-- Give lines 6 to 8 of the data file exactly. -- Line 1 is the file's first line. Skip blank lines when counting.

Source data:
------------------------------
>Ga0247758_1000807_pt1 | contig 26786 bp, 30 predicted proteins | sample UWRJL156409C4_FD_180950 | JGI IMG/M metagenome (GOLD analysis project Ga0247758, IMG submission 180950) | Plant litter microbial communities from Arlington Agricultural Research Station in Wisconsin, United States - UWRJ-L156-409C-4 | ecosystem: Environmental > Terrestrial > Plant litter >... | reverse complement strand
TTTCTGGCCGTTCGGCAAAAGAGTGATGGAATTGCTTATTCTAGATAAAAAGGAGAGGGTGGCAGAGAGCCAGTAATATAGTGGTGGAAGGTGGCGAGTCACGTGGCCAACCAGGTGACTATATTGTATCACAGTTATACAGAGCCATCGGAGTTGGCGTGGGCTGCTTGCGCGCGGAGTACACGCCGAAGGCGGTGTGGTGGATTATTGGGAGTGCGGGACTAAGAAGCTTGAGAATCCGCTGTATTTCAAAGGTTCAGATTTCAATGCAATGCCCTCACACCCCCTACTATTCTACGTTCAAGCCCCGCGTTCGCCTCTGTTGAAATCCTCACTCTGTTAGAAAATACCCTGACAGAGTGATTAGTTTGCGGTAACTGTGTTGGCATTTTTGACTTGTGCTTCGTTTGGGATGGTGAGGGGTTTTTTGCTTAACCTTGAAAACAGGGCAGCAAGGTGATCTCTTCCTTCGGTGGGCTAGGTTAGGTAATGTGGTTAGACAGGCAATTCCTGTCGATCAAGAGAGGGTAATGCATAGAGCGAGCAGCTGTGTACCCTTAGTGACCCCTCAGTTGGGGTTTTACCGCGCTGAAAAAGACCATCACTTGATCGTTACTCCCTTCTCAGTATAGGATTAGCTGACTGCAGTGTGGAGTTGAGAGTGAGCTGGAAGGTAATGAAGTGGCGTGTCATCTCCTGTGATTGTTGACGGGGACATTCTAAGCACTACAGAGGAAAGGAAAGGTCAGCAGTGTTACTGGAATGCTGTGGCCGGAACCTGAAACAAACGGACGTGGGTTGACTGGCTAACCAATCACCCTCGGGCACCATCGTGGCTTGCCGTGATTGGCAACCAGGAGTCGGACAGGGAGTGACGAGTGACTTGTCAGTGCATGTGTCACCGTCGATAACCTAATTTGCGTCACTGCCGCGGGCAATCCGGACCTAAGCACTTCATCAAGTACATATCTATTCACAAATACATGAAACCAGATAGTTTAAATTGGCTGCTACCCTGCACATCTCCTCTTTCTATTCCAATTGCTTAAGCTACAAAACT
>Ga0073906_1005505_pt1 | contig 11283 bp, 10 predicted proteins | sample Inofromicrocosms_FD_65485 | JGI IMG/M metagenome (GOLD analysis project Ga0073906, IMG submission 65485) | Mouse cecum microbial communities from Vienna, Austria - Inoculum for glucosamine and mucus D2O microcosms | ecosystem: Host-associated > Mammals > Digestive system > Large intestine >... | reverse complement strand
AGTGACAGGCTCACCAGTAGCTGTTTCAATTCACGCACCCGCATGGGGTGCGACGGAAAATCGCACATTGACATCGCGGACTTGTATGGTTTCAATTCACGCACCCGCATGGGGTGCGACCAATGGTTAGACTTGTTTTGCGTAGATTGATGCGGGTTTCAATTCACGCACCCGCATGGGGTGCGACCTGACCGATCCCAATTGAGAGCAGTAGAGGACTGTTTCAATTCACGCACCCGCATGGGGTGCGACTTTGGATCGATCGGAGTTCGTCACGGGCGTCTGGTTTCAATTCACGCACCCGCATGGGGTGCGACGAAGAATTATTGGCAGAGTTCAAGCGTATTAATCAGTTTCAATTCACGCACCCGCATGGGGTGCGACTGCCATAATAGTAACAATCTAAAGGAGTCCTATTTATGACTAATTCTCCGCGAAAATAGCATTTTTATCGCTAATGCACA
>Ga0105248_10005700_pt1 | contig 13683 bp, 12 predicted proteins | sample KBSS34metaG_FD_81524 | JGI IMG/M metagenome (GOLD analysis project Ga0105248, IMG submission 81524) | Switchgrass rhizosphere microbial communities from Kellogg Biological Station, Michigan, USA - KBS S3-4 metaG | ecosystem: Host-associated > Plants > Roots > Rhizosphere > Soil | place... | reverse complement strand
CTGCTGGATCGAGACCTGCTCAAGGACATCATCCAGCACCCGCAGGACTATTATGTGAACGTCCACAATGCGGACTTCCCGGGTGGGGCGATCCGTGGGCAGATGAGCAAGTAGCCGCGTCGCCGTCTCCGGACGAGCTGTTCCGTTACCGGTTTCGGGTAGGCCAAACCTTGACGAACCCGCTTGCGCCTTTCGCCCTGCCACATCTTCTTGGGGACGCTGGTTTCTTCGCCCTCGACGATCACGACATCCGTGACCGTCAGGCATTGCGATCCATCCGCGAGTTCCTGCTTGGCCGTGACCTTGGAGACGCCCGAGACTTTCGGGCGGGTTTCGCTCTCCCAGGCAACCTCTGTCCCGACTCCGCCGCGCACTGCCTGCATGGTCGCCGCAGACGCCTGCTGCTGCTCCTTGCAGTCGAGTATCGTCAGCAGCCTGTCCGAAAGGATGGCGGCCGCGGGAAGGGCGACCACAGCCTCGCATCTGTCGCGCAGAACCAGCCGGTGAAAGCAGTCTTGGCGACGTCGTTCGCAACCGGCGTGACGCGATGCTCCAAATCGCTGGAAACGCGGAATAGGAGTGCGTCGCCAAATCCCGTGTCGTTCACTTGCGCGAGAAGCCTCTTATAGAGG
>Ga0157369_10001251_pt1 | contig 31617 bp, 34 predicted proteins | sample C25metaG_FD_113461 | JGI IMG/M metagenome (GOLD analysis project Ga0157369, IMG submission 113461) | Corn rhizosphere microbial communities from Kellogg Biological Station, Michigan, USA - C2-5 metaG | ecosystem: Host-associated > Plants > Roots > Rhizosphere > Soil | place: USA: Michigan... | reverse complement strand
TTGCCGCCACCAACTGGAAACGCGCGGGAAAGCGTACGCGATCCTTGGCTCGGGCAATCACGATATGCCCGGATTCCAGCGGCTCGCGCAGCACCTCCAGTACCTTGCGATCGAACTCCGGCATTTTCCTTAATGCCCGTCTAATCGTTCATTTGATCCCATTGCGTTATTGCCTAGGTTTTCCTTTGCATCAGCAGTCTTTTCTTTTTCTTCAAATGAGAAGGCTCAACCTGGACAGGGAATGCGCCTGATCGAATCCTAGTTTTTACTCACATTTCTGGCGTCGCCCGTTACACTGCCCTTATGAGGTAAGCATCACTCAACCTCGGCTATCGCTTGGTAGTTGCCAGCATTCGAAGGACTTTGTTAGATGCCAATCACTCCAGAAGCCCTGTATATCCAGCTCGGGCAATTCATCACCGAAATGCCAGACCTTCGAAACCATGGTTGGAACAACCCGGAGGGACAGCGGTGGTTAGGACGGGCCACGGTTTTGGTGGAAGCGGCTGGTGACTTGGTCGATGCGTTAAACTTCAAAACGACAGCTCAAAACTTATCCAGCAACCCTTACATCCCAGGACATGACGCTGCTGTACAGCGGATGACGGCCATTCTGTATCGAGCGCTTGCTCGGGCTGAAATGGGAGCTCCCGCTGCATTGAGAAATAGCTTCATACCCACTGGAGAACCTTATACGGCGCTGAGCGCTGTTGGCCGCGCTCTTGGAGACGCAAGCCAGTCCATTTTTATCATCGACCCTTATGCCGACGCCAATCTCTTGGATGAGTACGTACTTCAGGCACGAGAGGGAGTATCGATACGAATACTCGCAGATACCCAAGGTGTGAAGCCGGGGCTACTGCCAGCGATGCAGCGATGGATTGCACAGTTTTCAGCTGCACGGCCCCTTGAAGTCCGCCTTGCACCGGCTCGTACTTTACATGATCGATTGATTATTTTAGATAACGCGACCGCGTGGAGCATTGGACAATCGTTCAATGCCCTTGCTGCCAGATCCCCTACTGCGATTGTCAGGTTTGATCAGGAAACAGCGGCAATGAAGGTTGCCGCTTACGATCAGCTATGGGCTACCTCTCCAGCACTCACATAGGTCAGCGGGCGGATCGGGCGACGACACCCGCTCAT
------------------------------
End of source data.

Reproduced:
CTGCTGGATCGAGACCTGCTCAAGGACATCATCCAGCACCCGCAGGACTATTATGTGAACGTCCACAATGCGGACTTCCCGGGTGGGGCGATCCGTGGGCAGATGAGCAAGTAGCCGCGTCGCCGTCTCCGGACGAGCTGTTCCGTTACCGGTTTCGGGTAGGCCAAACCTTGACGAACCCGCTTGCGCCTTTCGCCCTGCCACATCTTCTTGGGGACGCTGGTTTCTTCGCCCTCGACGATCACGACATCCGTGACCGTCAGGCATTGCGATCCATCCGCGAGTTCCTGCTTGGCCGTGACCTTGGAGACGCCCGAGACTTTCGGGCGGGTTTCGCTCTCCCAGGCAACCTCTGTCCCGACTCCGCCGCGCACTGCCTGCATGGTCGCCGCAGACGCCTGCTGCTGCTCCTTGCAGTCGAGTATCGTCAGCAGCCTGTCCGAAAGGATGGCGGCCGCGGGAAGGGCGACCACAGCCTCGCATCTGTCGCGCAGAACCAGCCGGTGAAAGCAGTCTTGGCGACGTCGTTCGCAACCGGCGTGACGCGATGCTCCAAATCGCTGGAAACGCGGAATAGGAGTGCGTCGCCAAATCCCGTGTCGTTCACTTGCGCGAGAAGCCTCTTATAGAGG
>Ga0157369_10001251_pt1 | contig 31617 bp, 34 predicted proteins | sample C25metaG_FD_113461 | JGI IMG/M metagenome (GOLD analysis project Ga0157369, IMG submission 113461) | Corn rhizosphere microbial communities from Kellogg Biological Station, Michigan, USA - C2-5 metaG | ecosystem: Host-associated > Plants > Roots > Rhizosphere > Soil | place: USA: Michigan... | reverse complement strand
TTGCCGCCACCAACTGGAAACGCGCGGGAAAGCGTACGCGATCCTTGGCTCGGGCAATCACGATATGCCCGGATTCCAGCGGCTCGCGCAGCACCTCCAGTACCTTGCGATCGAACTCCGGCATTTTCCTTAATGCCCGTCTAATCGTTCATTTGATCCCATTGCGTTATTGCCTAGGTTTTCCTTTGCATCAGCAGTCTTTTCTTTTTCTTCAAATGAGAAGGCTCAACCTGGACAGGGAATGCGCCTGATCGAATCCTAGTTTTTACTCACATTTCTGGCGTCGCCCGTTACACTGCCCTTATGAGGTAAGCATCACTCAACCTCGGCTATCGCTTGGTAGTTGCCAGCATTCGAAGGACTTTGTTAGATGCCAATCACTCCAGAAGCCCTGTATATCCAGCTCGGGCAATTCATCACCGAAATGCCAGACCTTCGAAACCATGGTTGGAACAACCCGGAGGGACAGCGGTGGTTAGGACGGGCCACGGTTTTGGTGGAAGCGGCTGGTGACTTGGTCGATGCGTTAAACTTCAAAACGACAGCTCAAAACTTATCCAGCAACCCTTACATCCCAGGACATGACGCTGCTGTACAGCGGATGACGGCCATTCTGTATCGAGCGCTTGCTCGGGCTGAAATGGGAGCTCCCGCTGCATTGAGAAATAGCTTCATACCCACTGGAGAACCTTATACGGCGCTGAGCGCTGTTGGCCGCGCTCTTGGAGACGCAAGCCAGTCCATTTTTATCATCGACCCTTATGCCGACGCCAATCTCTTGGATGAGTACGTACTTCAGGCACGAGAGGGAGTATCGATACGAATACTCGCAGATACCCAAGGTGTGAAGCCGGGGCTACTGCCAGCGATGCAGCGATGGATTGCACAGTTTTCAGCTGCACGGCCCCTTGAAGTCCGCCTTGCACCGGCTCGTACTTTACATGATCGATTGATTATTTTAGATAACGCGACCGCGTGGAGCATTGGACAATCGTTCAATGCCCTTGCTGCCAGATCCCCTACTGCGATTGTCAGGTTTGATCAGGAAACAGCGGCAATGAAGGTTGCCGCTTACGATCAGCTATGGGCTACCTCTCCAGCACTCACATAGGTCAGCGGGCGGATCGGGCGACGACACCCGCTCAT